Raj Rajaratnam will have to fight his conviction on insider-trading charges on appeal after the judge who presided over his trial refused to throw out the verdict.
U.S. District Judge Richard Holwell, in a filing yesterday, denied Rajaratnam’s motion to set aside the May jury verdict and enter an acquittal on the 14 counts. Holwell had reserved judgment on that motion, which was made twice during the Galleon Group founder’s trial, until now.
In his ruling, Holwell wrote that prosecutors had presented “evidence sufficient for a reasonable jury to find Rajaratnam guilty beyond a reasonable doubt” on all 14 counts. “A reasonable jury could have found Rajaratnam guilty as to Count One on the basis of” the testimony of former Galleon trader Adam Smith “alone,” Holwell ruled.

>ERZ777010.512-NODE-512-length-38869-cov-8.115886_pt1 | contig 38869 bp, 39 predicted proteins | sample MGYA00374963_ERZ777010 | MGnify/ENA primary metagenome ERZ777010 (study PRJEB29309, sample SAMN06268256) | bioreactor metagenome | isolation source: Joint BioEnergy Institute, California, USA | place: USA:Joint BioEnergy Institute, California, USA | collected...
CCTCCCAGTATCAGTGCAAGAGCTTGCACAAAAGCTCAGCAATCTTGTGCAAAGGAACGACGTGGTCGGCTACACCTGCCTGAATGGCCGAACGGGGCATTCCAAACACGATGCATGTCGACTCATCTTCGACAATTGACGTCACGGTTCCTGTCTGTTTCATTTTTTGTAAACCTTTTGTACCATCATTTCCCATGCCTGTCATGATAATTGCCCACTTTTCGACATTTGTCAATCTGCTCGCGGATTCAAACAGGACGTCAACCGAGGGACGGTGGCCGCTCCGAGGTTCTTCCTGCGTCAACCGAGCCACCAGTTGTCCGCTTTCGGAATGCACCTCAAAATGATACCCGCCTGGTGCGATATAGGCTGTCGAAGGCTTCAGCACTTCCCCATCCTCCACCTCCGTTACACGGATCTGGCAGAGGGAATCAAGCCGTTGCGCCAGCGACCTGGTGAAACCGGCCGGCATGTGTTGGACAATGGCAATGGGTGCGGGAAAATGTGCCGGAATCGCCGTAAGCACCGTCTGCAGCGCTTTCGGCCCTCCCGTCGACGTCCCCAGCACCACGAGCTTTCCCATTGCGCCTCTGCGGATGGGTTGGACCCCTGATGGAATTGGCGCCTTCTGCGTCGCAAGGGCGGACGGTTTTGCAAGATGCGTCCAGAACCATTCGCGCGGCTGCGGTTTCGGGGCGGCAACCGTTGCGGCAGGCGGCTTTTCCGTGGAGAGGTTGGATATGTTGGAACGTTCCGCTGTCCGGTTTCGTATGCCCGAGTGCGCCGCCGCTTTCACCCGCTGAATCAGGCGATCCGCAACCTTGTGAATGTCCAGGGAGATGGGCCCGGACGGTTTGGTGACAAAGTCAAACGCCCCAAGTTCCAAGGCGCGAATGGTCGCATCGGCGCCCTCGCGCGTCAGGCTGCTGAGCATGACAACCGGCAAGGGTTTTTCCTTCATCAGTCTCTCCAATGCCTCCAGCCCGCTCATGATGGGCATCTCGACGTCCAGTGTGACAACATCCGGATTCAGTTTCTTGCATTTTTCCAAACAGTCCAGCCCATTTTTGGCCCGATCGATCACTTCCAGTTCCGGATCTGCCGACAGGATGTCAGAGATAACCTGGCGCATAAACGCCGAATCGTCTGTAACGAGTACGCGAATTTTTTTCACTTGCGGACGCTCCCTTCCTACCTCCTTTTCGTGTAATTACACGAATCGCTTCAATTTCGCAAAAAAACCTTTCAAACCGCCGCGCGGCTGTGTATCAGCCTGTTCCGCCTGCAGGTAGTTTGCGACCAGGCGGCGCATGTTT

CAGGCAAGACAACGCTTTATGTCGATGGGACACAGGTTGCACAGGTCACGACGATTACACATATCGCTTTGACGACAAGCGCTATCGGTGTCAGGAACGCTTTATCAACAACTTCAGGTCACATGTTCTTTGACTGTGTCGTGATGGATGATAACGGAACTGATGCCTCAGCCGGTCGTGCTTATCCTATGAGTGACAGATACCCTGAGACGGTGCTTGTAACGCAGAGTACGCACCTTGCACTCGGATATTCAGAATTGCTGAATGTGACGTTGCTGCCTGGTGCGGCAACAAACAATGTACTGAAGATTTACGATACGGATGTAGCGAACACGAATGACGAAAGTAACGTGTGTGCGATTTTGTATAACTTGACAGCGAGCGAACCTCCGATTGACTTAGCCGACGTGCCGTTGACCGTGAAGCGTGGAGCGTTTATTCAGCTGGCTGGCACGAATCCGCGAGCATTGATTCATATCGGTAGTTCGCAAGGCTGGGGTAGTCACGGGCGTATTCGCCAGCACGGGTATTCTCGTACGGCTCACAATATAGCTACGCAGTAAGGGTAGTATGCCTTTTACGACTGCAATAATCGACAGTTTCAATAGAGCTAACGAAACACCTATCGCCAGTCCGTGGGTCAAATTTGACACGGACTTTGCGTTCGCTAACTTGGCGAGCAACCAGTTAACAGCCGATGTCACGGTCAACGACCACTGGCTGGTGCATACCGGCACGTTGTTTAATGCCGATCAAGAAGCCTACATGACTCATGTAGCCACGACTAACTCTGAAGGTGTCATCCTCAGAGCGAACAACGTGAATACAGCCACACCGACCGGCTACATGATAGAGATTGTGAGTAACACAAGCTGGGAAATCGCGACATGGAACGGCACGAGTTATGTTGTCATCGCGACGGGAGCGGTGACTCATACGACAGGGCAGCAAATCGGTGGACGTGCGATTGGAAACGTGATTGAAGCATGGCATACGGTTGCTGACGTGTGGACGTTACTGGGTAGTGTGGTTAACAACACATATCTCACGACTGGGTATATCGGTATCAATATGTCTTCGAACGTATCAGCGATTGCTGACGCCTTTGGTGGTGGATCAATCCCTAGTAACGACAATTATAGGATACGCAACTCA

Rajaratnam, who remains free although under house arrest, is set to be sentenced next month; prosecutors have asked for as much as 24 years and five months. He is expected to appeal his conviction after the sentencing.